Judge puts controversial Healdsburg logging plan on hold

Planned logging near a Healdsburg stream that provides some of the last refuge in the region for wild coho salmon has been put on hold after a court decision overturned a timber harvest plan for the 160-acre site.

Sonoma County Superior Court Judge Rene Chouteau determined last month that the plan approved by Cal Fire last fall inadequately analyzed potential impacts for endangered and threatened fish species in Felta Creek and the greater Russian River watershed into which it drains.

Chouteau also agreed with neighbors’ claim that property owner Ken Bareilles failed to sufficiently address the effects of logging trucks on narrow roadways and five rural bridges they would travel to haul lumber from the remote parcel.

The resolution is unlikely to be the final chapter in the dispute, with both sides anticipating ongoing legal battles.

“The land isn’t safe until it has a conservation easement on it or a harvest plan geared for limited, smaller-scale logging, said Lucy Kotter, a one-time forester and a spokeswoman for Friends of Felta Creek, which was formed to block the plan.

Bareilles, a Eureka attorney, said Wednesday he still hopes he can start logging in the spring and intended to revise and resubmit his timber harvest plan for approval in the meantime.

He said concerns regarding traffic and bridges would be more easily addressed than those related to at-risk fish populations, but he said a sustained rise in lumber prices meant he wouldn’t lose any money while he worked the problems out.

Read More

Senator McGuire’s NCRA Trail Bill Passes State Assembly

Bill is historic first step in creating the Great Redwood Trail master plan, addresses NCRA debt & liability concerns

Thursday, August 30, 2018

Sacramento, CA – Senator Mike McGuire’s landmark legislation that seeks to turn the crumbling 300 mile North Coast railroad line into the Great Redwood Trail passed the State Assembly today on a vote of 62 to 3. The bill will be voted on by the State Senate tomorrow and will then head to Governor Brown for his signature. The Trail, which would extend from San Francisco Bay to Humboldt Bay, runs through some of the most dramatic landscapes on earth.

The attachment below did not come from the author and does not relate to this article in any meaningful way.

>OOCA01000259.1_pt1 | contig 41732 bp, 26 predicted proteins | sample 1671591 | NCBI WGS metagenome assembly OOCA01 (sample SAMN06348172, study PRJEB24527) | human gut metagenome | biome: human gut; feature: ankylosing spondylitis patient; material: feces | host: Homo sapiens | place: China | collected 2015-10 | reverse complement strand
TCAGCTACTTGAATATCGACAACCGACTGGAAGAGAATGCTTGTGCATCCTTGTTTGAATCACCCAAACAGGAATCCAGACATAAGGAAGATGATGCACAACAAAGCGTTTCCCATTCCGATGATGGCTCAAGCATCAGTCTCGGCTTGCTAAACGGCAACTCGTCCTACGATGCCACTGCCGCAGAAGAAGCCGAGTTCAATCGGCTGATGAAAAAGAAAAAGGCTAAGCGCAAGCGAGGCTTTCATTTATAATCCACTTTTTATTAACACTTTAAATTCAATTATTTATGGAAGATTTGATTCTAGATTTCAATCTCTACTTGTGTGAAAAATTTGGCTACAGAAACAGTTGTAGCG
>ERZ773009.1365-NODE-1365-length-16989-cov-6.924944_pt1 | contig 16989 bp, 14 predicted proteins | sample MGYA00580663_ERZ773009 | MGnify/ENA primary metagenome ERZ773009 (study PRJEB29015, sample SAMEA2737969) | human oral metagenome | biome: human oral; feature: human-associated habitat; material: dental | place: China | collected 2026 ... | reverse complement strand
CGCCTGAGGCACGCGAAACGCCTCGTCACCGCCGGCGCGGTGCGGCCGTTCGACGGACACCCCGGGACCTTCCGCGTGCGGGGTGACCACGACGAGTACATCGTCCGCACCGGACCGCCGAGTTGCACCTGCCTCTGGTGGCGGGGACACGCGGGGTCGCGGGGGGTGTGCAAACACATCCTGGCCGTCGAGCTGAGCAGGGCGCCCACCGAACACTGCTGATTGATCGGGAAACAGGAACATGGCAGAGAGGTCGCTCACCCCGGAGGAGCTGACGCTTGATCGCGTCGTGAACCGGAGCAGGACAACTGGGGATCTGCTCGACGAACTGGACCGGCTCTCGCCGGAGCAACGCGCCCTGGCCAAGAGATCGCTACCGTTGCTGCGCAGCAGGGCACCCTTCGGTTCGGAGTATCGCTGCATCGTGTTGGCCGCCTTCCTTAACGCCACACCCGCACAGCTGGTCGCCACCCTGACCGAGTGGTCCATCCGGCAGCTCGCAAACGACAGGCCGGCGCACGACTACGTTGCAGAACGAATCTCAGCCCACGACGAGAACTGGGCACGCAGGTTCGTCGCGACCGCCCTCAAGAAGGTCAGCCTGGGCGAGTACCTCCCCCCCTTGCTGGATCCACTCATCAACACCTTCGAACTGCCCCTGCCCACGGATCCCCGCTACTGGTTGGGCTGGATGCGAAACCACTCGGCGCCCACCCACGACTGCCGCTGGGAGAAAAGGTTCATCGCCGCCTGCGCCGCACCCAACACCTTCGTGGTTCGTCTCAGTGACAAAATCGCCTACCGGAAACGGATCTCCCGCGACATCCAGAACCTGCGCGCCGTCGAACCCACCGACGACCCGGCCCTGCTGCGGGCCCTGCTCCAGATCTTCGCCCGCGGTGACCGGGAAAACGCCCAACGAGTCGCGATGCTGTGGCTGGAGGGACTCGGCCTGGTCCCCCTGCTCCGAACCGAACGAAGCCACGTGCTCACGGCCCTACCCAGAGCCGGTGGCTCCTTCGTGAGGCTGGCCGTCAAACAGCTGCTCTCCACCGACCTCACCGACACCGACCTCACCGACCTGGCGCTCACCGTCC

Read More

Working Forest Management Plan rules challenged

In 2013 the California Legislature passed SB 904 which created a new logging plan called a Working Forest Management Plan (WFMP).  The industry-dominated Board of Forestry was required to promulgate regulations implementing the WFMP.  True to form, the Board attempted to subvert the strong environmental requirements of the legislation.  Consequently in November Environmental Protection Information Center, Coast Action Group and challenged the regulations in court.  Forest Unlimited has financially supported this suit.

Oral arguments on the case were heard in Alamedia Superior Court on Friday April 20 and members of Forest Unlimited were there.  The Atroney General’s office and a CalFire attorney defended the regulations.  Well know attorney Sharon Duggan represented our side.  Ms. Duggan is the author of Guide to the California Forest Practice Act and Related Laws, a tome used by attorneys and ordinary citizens alike to understand forestry law.

Alan Lavine, Director of Coast Action Group, said “I think we did well in Court.  Sharon Duggan was well prepared and thorough in her presentation on the issues.   The Attorney General’s Deputy was not prepared as she admitted.  Judge was very thorough and had obviously done a lot of reading and studying and was well versed on the details.”

The Judge seemed a little upset with the AG.   For example, in response to one of his cogent questions she had no response.  The judge responded “Really -that is all you have?  Your kidding !, You must have more. That is it?  Huh.”  In contrast, Sharon Duggan did a masterful job.  After viewing Sharons’s performance, Forest Unlimited’s Executive Director Rick Coates commented “It was a pleasure to watch Sharon demonstrate her well-honed skills.  I am optimistic that the judge will rule in our favor.”

We should see the final ruling a week or so.  Hopefully, the Board of Foresty will learn that it can not just do whatever it’s wants and must actually follow the law.  Given their history, we know that is a lot to ask.

Felta Creek Logging Court Dates Set

Friends of Felta Creek have challenged the approval of a logging plan 1-17-017 SON which will damage the salmon run in Felta Creek!

Please attend these court dates if you can. Showing the judge that lots of people care about protecting Felta Creek and stopping this timber harvest plan can only strengthen our case.

May 16, 3:00pm Courtroom 18, 3055 Cleveland Avenue in Santa Rosa is the hearing to hold off timber operations.

August 17, 3:00pm Courtroom 18, 3055 Cleveland Avenue in Santa Rosa is the main trial hearing where Friends of Felta Creek is suing CalFire for approving this THP.